# Pseudorandom permutation

In cryptography, the term pseudorandom permutation, abbreviated PRP, refers to a function that cannot be distinguished from a random permutation (that is, a permutation selected at random with uniform probability, from the family of all permutations on the function's domain) with practical effort.

## Definition

Let F be a mapping {0,1}n × {0,1}s →{0,1}n. F is a PRP if

• For any K∈{0,1}s, F is a bijection from {0,1}n to {0,1}n.
• For any K∈{0,1}s, there is an "efficient" algorithm to evaluate FK(x).
• For all probabilistic polynomial-time distinguishers D: ∣Pr(DFK(1n) = 1) - Pr(Dfn(1n) = 1)∣<ε(s), where K←{0,1}n is chosen uniformly at random and fn is chosen uniformly at random from the set of permutations on n-bit strings.

A pseudorandom permutation family is a collection of pseudorandom permutations, where a specific permutation may be chosen using a key.

## The model of block ciphers

The idealized abstraction of a (keyed) block cipher is a truly random permutation. If a distinguishing algorithm exists that achieves significant advantage with less effort than specified by the block cipher's security parameter (this usually means the effort required should be about the same as a brute force search through the cipher's key space), then the cipher is considered broken at least in a certificational sense, even if such a break doesn't immediately lead to a practical security failure.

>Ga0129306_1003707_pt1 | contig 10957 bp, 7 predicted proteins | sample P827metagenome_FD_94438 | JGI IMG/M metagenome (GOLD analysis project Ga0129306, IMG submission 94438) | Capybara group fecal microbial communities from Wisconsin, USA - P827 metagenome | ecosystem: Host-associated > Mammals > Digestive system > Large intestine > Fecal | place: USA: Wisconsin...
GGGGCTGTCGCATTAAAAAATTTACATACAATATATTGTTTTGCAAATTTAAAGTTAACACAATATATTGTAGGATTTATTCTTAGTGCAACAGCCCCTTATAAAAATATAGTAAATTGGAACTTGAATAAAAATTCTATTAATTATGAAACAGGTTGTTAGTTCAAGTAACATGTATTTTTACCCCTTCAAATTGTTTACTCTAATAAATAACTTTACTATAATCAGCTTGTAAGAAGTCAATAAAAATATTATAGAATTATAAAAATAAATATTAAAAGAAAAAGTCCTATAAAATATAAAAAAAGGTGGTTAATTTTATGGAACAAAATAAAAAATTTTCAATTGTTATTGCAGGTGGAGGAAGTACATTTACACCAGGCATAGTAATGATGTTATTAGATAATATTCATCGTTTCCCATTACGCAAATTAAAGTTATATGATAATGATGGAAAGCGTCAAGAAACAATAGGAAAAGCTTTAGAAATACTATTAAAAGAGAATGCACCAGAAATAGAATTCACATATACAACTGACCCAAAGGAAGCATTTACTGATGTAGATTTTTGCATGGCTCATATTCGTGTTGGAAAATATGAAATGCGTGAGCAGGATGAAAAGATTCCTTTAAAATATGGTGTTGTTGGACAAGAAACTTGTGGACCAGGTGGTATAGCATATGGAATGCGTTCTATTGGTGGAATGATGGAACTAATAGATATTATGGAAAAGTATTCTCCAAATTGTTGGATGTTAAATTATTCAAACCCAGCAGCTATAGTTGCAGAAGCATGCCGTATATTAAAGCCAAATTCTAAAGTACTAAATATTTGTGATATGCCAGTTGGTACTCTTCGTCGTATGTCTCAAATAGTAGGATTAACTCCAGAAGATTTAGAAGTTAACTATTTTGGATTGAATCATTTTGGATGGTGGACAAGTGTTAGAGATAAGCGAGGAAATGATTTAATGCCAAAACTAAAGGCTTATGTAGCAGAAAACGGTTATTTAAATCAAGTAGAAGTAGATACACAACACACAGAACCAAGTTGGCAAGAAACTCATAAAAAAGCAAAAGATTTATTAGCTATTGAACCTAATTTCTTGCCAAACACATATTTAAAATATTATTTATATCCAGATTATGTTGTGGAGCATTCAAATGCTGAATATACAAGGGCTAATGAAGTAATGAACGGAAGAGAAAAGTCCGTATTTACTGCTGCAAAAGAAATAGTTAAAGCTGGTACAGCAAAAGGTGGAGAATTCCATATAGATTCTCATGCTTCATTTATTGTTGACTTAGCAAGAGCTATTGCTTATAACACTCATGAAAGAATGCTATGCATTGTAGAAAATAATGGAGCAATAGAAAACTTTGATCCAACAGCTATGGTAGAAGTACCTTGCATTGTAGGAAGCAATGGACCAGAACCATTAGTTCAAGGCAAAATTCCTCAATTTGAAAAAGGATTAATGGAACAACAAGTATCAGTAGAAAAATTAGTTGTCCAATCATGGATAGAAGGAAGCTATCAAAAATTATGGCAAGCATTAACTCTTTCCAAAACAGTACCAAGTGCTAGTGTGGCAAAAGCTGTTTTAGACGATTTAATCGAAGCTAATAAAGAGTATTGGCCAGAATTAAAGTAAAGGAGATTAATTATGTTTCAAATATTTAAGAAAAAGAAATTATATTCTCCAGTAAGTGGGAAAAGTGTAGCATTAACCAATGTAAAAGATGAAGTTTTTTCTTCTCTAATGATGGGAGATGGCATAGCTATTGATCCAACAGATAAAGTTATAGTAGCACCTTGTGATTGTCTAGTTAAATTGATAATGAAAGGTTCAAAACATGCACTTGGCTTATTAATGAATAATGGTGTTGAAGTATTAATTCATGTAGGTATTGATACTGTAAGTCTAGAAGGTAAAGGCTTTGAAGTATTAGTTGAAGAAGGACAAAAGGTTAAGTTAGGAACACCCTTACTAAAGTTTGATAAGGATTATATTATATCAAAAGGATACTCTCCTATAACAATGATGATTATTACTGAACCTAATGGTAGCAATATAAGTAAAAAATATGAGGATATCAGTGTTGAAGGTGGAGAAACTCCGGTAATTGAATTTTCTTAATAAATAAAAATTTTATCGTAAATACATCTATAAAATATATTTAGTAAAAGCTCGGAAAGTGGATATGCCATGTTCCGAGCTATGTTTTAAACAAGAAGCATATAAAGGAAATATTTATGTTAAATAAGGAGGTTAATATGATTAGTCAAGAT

## Connections with PRF

Michael Luby and Charles Rackoff showed that a "strong" pseudorandom permutation can be built from a pseudorandom function using a Luby-Rackoff construction which is built using a Feistel cipher.